The green-eyed monster

Imagine this. You and your boyfriend are out for a drink. He goes up to the bar to get another round. While you’re waiting for him, you get out your phone and start scrolling through Instagram. Your friend has posted a photo from her luxury holiday in Tahiti. You write a comment: “OMG, I’m soooo jealous!” You put away your phone and look for your boyfriend in the crowd. He’s up at the bar, chatting to the totally gorgeous bartender. Even though you know it’s silly, you feel a pang of jealousy.

Or do you? We throw around the word “jealousy” all the time, but, if you think about it, the two cases above are actually quite different. In the Tahiti example, you want to swap places with your friend. You want that island holiday! In the bartender example, you don’t actually want to swap places with her – after all, you’re his girlfriend; she’s a complete stranger. You just feel possessive because she’s chatting to your guy. (You should probably work on that.)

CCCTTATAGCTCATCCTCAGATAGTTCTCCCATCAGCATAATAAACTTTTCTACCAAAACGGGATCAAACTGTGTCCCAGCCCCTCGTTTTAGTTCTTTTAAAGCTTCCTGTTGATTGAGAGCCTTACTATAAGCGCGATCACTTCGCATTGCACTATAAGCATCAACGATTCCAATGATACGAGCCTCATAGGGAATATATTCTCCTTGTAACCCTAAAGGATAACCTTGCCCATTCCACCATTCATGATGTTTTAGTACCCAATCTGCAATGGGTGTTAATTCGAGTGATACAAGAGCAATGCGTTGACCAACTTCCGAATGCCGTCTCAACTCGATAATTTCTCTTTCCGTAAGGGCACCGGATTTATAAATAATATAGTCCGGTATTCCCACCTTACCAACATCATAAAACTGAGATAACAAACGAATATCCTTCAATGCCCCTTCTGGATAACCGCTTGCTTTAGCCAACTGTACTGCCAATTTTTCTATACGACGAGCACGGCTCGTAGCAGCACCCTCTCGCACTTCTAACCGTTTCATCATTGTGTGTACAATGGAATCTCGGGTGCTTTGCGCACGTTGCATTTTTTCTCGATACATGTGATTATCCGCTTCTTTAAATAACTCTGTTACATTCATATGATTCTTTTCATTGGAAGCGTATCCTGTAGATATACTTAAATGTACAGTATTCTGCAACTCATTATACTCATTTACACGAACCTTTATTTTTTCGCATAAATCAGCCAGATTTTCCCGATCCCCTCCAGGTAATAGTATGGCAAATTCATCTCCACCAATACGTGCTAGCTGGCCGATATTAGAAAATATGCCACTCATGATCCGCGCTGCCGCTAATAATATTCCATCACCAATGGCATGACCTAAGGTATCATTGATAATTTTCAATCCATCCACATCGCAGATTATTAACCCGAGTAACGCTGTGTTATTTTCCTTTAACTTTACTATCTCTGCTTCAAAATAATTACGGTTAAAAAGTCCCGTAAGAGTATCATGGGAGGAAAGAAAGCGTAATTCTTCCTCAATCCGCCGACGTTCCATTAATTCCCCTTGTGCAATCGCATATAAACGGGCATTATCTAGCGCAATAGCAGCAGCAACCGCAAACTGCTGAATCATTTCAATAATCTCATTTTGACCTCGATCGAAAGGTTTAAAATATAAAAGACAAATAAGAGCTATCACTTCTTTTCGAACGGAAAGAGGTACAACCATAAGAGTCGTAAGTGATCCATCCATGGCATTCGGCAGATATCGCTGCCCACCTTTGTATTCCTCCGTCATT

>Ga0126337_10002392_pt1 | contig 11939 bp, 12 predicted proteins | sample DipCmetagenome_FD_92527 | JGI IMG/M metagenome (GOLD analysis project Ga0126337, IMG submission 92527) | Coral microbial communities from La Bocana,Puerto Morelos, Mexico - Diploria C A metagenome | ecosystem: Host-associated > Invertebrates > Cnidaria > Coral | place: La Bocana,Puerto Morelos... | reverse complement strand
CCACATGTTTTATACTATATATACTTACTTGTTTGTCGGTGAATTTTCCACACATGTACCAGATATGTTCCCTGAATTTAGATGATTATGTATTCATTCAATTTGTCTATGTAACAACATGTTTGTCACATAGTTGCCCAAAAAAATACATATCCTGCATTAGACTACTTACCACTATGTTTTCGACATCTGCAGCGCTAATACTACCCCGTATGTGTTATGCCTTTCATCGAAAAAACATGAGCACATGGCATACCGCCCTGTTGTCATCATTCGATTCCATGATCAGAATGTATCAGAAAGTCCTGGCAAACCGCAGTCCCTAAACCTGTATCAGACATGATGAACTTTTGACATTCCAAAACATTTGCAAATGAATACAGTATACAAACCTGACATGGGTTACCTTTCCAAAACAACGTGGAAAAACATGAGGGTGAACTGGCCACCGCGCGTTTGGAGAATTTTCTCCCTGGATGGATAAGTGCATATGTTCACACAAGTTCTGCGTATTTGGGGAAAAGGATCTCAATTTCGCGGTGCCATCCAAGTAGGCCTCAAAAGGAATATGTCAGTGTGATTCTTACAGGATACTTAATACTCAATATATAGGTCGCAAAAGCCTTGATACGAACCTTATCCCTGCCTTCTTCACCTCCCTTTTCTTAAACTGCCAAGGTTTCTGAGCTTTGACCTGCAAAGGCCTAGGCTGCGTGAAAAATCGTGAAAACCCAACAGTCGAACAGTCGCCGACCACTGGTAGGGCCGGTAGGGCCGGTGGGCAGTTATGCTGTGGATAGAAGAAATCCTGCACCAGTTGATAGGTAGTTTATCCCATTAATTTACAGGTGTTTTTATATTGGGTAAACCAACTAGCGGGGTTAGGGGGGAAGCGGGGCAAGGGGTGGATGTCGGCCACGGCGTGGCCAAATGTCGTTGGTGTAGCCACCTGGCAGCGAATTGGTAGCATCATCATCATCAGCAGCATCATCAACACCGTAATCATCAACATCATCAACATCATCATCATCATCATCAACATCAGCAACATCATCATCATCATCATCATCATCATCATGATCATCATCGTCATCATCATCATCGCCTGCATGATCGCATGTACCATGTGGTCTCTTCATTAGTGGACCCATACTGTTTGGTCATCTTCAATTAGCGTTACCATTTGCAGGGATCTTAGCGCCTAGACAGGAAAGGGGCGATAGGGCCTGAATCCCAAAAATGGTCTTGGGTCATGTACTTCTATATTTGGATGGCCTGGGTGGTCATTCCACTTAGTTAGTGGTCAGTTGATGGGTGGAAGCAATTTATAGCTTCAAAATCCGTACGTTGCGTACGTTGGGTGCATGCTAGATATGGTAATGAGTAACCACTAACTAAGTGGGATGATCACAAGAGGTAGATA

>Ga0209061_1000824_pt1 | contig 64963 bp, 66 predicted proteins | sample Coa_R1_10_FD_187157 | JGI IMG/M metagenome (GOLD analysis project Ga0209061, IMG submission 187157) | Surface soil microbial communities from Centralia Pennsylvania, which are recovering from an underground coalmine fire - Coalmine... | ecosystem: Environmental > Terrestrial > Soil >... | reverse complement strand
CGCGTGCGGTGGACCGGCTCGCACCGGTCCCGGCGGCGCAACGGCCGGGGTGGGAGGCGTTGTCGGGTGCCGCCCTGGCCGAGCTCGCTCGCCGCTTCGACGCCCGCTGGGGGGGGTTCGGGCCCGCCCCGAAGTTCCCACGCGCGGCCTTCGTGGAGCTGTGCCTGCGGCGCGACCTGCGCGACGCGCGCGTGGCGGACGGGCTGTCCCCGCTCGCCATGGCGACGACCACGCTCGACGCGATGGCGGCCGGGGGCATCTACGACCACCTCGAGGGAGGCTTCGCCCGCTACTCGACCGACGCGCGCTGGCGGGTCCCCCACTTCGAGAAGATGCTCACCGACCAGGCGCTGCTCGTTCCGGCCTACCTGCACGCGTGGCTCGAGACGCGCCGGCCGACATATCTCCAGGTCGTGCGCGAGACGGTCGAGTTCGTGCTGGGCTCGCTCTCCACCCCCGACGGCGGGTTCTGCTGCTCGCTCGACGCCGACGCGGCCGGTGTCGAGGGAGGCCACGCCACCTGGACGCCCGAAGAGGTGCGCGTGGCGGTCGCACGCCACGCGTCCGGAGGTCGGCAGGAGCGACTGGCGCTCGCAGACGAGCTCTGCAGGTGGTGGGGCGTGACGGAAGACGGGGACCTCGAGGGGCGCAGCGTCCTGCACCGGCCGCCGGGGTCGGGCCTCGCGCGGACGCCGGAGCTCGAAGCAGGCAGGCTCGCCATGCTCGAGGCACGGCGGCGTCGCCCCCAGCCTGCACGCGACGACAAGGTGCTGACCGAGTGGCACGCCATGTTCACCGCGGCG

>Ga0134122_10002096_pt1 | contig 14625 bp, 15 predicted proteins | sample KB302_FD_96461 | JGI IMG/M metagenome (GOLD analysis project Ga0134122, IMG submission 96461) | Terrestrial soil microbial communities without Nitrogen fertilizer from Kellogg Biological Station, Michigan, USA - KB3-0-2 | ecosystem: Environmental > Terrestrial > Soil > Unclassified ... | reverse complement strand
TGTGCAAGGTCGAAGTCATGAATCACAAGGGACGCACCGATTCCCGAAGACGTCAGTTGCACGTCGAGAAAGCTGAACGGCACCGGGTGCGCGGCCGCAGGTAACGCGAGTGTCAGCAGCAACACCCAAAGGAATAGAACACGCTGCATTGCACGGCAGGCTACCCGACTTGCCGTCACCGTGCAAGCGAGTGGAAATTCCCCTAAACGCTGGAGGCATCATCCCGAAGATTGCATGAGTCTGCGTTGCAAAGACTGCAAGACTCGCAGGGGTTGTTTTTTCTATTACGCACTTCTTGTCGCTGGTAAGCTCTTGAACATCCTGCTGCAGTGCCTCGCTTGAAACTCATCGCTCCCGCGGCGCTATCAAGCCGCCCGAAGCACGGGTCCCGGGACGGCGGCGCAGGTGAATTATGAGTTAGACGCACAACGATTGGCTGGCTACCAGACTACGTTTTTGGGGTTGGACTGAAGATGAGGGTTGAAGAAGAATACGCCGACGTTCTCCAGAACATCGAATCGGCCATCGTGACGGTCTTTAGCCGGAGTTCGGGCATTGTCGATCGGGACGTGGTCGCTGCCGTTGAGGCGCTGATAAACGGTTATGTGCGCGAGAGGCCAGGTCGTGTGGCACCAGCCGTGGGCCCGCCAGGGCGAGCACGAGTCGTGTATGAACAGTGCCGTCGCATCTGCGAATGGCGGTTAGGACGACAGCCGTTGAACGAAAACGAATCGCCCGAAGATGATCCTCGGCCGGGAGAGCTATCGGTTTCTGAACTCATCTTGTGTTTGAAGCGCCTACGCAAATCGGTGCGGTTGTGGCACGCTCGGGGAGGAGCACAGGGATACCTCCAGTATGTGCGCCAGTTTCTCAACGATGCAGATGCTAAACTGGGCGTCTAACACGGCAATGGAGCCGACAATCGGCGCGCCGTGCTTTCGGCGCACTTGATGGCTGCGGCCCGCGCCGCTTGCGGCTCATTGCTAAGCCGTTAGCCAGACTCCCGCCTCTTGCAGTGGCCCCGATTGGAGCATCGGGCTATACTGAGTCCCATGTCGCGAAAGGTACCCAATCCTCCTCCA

Laurence Fishburne as Othello, the world's most famous jealous man, and Kenneth Branagh as the two-faced Iago. "O, beware, my lord, of jealousy! / It is the green-eyed monster which doth mock / The meat it feeds on."

Laurence Fishburne as Othello, the world's most famous jealous man, and Kenneth Branagh as the two-faced Iago. "O, beware, my lord, of jealousy! / It is the green-eyed monster which doth mock / The meat it feeds on."

What you’re actually feeling towards your friend is envy, not jealousy. You’re envious because she gets to go to Tahiti and you don’t. On the other hand, your key emotion towards the bartender is jealousy (although you might also be envious of her because she has, say, better skin than you). Jealousy is almost always related to romantic love, and it happens when you feel threatened – when you’re worried someone is going to take away what you have.

But why take my word for it? Here’s Homer Simpson summing it up much more concisely than I have: